* Fiber slumps nearly 6 pct this week
* Dec/July spread widens to 1-month high
* Cotton falls in sympathy with grains markets - dealers
NEW YORK, May 24 ICE cotton fell for a fifth
straight session on Friday in its longest string of losses since
September, pressured by investor selling and rain forecasts that
eased supply concerns in the United States, the world's top
exporter, dealers said.
The most-active July cotton contract on ICE Futures U.S.
edged down 0.29 cent, or 0.4 percent, to settle at 81.49
cents per pound.
The front-month contract closed down each day this
week, its longest string of losses since September.
Prices slumped nearly 6 percent since last Friday's close,
the spot contract's largest weekly loss since late October.
Fiber faced pressure from long liquidation, easing supply
concerns in Texas - the largest producing state in the United
States - and some weakness in other commodities markets, dealers
"With the drop in open interest, we saw significant spec
liquidation and with volumes decent, it looks like it's
continuing today," said Jerry Marshall of Yiyang Trading in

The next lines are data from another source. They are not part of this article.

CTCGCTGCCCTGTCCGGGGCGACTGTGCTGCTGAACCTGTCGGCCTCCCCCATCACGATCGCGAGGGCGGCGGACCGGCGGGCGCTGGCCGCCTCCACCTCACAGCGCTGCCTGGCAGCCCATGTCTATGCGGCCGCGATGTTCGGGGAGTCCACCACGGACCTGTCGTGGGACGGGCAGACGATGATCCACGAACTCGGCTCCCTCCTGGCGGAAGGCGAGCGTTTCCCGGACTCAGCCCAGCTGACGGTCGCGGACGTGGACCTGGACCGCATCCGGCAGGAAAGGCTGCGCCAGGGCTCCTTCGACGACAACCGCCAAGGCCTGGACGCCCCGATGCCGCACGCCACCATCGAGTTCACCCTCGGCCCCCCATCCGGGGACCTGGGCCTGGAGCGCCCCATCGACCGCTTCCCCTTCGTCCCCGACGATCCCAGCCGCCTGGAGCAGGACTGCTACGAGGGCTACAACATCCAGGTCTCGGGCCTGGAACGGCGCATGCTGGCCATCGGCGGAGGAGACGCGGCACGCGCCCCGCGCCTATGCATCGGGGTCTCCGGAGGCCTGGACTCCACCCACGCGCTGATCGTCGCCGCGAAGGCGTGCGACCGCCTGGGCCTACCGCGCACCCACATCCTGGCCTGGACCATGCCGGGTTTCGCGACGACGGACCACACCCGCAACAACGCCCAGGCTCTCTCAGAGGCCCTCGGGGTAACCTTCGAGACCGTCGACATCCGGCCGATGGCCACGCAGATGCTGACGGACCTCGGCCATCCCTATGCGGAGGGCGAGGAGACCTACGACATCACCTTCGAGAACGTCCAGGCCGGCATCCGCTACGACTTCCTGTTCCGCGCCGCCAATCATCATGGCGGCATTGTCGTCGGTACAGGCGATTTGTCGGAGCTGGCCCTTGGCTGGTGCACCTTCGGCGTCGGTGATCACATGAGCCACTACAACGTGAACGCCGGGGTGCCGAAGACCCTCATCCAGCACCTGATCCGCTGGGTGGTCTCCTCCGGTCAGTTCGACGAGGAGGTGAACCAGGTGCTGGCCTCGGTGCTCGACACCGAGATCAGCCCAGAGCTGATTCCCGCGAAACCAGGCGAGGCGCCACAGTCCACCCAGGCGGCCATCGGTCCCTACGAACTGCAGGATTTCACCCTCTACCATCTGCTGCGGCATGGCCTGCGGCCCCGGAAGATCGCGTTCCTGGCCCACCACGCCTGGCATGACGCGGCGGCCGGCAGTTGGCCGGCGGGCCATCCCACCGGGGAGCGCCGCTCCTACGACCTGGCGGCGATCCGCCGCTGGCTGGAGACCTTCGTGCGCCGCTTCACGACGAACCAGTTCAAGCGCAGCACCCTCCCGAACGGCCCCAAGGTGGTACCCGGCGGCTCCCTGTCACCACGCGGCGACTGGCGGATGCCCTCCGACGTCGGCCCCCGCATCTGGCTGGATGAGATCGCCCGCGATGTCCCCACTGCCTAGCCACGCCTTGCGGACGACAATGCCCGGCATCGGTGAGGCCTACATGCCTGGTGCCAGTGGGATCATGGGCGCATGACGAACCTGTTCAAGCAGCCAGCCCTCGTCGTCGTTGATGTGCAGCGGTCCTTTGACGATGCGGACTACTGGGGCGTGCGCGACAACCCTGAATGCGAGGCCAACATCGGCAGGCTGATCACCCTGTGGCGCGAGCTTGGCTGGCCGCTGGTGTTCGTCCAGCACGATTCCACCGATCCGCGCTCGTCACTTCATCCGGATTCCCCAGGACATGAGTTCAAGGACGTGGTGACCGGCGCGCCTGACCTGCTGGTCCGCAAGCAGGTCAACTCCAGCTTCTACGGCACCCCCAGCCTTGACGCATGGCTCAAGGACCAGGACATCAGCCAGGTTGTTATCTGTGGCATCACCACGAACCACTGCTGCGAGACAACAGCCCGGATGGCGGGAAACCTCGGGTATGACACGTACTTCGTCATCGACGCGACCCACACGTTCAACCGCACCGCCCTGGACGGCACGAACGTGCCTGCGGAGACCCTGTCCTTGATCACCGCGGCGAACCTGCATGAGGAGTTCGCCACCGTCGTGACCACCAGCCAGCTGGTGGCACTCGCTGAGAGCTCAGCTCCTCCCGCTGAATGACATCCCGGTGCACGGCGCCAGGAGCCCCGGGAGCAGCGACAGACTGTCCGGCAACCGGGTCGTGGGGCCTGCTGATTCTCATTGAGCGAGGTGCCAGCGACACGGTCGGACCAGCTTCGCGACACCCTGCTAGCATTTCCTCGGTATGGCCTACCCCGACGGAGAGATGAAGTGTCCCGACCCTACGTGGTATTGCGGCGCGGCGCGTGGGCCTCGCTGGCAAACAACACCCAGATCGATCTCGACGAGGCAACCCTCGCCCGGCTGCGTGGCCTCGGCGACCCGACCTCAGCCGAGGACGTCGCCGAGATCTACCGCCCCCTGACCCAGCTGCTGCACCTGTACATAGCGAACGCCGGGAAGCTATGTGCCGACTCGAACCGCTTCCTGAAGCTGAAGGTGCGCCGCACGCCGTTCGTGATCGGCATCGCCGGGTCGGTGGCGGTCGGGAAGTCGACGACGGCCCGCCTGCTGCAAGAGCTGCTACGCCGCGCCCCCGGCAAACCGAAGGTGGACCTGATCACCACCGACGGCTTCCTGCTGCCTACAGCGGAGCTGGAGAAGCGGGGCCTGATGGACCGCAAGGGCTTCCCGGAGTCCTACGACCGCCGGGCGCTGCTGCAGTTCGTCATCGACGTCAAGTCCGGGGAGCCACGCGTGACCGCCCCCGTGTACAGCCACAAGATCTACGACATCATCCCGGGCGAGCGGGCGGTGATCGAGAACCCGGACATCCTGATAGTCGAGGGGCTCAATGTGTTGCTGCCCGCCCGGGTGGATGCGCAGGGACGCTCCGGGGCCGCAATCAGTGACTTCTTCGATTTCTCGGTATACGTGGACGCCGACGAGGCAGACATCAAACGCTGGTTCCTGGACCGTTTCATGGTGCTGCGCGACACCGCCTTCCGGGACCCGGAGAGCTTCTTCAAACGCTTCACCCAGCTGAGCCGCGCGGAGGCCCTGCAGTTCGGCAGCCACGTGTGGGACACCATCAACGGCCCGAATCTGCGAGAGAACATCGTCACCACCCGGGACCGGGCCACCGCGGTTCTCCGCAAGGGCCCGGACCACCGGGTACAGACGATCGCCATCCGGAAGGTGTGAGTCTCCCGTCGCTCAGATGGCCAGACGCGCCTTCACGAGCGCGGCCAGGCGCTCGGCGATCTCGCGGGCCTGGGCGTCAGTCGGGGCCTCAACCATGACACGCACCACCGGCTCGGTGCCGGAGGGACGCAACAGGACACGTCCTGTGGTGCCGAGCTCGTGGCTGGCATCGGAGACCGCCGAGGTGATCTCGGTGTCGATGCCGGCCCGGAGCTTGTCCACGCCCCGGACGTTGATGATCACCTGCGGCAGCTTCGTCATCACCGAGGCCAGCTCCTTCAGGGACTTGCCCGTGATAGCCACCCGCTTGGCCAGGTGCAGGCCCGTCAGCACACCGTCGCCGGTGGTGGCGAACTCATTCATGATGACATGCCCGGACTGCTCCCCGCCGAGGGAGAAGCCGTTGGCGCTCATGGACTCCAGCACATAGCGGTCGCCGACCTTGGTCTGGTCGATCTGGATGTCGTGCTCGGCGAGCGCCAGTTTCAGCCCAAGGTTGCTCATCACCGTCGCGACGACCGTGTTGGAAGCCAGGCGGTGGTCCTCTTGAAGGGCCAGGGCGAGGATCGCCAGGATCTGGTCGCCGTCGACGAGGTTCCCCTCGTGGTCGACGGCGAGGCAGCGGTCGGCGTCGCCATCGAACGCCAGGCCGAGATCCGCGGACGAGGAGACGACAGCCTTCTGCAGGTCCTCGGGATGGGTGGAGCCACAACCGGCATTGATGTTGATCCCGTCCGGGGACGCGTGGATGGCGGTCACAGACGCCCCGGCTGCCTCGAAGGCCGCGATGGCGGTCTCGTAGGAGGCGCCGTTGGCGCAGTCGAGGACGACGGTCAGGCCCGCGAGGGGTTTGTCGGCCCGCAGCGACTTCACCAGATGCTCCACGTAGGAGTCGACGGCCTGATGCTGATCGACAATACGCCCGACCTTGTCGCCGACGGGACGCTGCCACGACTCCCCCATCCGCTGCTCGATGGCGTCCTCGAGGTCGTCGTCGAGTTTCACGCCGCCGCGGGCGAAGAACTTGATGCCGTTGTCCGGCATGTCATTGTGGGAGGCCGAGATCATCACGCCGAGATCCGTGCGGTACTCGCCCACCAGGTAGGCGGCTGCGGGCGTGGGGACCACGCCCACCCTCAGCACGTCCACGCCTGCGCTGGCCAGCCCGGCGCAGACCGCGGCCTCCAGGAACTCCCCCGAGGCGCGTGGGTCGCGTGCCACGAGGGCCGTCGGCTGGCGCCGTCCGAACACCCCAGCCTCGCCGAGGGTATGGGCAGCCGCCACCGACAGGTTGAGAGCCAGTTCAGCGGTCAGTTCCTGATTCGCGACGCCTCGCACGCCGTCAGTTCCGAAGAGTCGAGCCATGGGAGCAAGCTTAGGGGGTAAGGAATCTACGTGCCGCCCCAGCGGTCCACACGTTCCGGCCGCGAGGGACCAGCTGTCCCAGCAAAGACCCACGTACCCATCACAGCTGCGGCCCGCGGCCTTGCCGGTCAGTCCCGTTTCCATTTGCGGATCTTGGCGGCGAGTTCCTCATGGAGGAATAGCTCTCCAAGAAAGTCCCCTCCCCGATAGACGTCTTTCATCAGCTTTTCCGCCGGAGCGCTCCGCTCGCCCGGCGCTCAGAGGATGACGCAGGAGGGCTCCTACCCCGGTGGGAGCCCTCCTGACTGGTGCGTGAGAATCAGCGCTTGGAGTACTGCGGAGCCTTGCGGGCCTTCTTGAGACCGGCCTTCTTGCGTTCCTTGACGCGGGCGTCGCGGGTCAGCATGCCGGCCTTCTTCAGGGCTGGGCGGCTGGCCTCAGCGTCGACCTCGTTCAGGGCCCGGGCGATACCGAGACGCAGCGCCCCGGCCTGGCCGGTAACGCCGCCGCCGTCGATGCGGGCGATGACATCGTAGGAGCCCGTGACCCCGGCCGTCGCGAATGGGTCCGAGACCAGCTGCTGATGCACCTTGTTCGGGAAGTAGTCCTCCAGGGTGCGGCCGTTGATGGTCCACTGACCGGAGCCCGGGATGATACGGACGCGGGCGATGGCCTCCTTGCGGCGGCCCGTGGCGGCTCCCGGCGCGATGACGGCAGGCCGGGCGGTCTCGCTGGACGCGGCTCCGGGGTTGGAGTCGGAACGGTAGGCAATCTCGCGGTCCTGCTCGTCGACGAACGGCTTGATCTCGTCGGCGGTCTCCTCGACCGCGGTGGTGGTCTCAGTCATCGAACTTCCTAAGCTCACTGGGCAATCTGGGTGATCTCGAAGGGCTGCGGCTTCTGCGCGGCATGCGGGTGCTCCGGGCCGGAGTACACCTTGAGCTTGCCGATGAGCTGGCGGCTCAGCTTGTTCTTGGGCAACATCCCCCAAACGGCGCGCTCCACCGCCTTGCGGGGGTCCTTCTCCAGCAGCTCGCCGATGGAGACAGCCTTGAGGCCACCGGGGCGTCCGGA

Open interest totaled 187,036 contracts on Thursday, down by
3,426 contracts from the previous session, ICE data showed.
Forecasts of rain in drought-ridden regions of Texas
prompted many to step out of their positions ahead of the
three-day weekend, dealers said.
ICE Futures U.S. agricultural markets will be closed for the
Memorial Day holiday on Monday, and will reopen for regular
trade on May 28.
The front-month contract has plunged about 13 percent
from a 1-year high of nearly 94 cents in mid-March as investors
have abandoned commodities investments in favor of equities.
Cotton felt pressure from falling grains markets on Friday,
with soybeans, corn and wheat all down.
Spread trading added weight as open interest moved out of
the spot contract.
The December/July spread widened to 2.28 cents a lb, from
1.86 cents previously, the most in a month. The December
contract moved into a premium against July earlier
ICE December cotton futures closed up 0.13 cent, or
0.2 percent, at 83.77 cents per lb.
Certified stocks totaled more than 500,000 bales on
Thursday, according to ICE data, some of the highest levels
since June 2010.
(Reporting by Chris Prentice; Editing by Chris Reese)